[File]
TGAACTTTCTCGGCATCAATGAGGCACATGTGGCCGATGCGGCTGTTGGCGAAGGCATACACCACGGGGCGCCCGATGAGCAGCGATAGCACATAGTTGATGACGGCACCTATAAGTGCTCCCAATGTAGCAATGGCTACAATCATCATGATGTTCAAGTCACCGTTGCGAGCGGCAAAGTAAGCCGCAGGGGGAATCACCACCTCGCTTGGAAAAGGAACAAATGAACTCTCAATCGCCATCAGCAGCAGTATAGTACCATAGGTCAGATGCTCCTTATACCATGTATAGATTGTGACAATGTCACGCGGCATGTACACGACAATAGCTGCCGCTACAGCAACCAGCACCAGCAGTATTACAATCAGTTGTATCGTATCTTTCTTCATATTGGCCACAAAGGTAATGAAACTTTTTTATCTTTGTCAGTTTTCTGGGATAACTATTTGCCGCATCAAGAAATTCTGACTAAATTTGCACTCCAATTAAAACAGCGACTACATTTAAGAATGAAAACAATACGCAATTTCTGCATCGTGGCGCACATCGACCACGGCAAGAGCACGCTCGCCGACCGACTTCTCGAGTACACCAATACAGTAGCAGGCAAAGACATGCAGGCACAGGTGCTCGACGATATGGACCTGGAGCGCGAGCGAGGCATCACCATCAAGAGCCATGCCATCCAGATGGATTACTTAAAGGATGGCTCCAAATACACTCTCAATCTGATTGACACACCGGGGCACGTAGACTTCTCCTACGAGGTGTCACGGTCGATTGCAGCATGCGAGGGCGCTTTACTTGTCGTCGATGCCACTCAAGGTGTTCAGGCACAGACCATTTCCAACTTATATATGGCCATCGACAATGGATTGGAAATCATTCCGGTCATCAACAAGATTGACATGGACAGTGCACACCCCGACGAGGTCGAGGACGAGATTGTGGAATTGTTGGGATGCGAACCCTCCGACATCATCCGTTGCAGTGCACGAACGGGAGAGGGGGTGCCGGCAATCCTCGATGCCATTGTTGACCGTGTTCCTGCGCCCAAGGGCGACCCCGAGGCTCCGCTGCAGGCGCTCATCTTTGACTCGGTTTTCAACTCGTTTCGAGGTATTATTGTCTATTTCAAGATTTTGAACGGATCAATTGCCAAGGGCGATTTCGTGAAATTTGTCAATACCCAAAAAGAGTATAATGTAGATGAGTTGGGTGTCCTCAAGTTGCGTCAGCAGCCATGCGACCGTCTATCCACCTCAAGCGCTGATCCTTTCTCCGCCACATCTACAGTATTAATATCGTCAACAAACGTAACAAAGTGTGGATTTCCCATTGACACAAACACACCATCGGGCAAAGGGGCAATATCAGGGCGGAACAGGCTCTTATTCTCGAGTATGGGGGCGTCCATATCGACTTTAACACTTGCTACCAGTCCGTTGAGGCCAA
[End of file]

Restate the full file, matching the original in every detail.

TGAACTTTCTCGGCATCAATGAGGCACATGTGGCCGATGCGGCTGTTGGCGAAGGCATACACCACGGGGCGCCCGATGAGCAGCGATAGCACATAGTTGATGACGGCACCTATAAGTGCTCCCAATGTAGCAATGGCTACAATCATCATGATGTTCAAGTCACCGTTGCGAGCGGCAAAGTAAGCCGCAGGGGGAATCACCACCTCGCTTGGAAAAGGAACAAATGAACTCTCAATCGCCATCAGCAGCAGTATAGTACCATAGGTCAGATGCTCCTTATACCATGTATAGATTGTGACAATGTCACGCGGCATGTACACGACAATAGCTGCCGCTACAGCAACCAGCACCAGCAGTATTACAATCAGTTGTATCGTATCTTTCTTCATATTGGCCACAAAGGTAATGAAACTTTTTTATCTTTGTCAGTTTTCTGGGATAACTATTTGCCGCATCAAGAAATTCTGACTAAATTTGCACTCCAATTAAAACAGCGACTACATTTAAGAATGAAAACAATACGCAATTTCTGCATCGTGGCGCACATCGACCACGGCAAGAGCACGCTCGCCGACCGACTTCTCGAGTACACCAATACAGTAGCAGGCAAAGACATGCAGGCACAGGTGCTCGACGATATGGACCTGGAGCGCGAGCGAGGCATCACCATCAAGAGCCATGCCATCCAGATGGATTACTTAAAGGATGGCTCCAAATACACTCTCAATCTGATTGACACACCGGGGCACGTAGACTTCTCCTACGAGGTGTCACGGTCGATTGCAGCATGCGAGGGCGCTTTACTTGTCGTCGATGCCACTCAAGGTGTTCAGGCACAGACCATTTCCAACTTATATATGGCCATCGACAATGGATTGGAAATCATTCCGGTCATCAACAAGATTGACATGGACAGTGCACACCCCGACGAGGTCGAGGACGAGATTGTGGAATTGTTGGGATGCGAACCCTCCGACATCATCCGTTGCAGTGCACGAACGGGAGAGGGGGTGCCGGCAATCCTCGATGCCATTGTTGACCGTGTTCCTGCGCCCAAGGGCGACCCCGAGGCTCCGCTGCAGGCGCTCATCTTTGACTCGGTTTTCAACTCGTTTCGAGGTATTATTGTCTATTTCAAGATTTTGAACGGATCAATTGCCAAGGGCGATTTCGTGAAATTTGTCAATACCCAAAAAGAGTATAATGTAGATGAGTTGGGTGTCCTCAAGTTGCGTCAGCAGCCATGCGACCGTCTATCCACCTCAAGCGCTGATCCTTTCTCCGCCACATCTACAGTATTAATATCGTCAACAAACGTAACAAAGTGTGGATTTCCCATTGACACAAACACACCATCGGGCAAAGGGGCAATATCAGGGCGGAACAGGCTCTTATTCTCGAGTATGGGGGCGTCCATATCGACTTTAACACTTGCTACCAGTCCGTTGAGGCCAA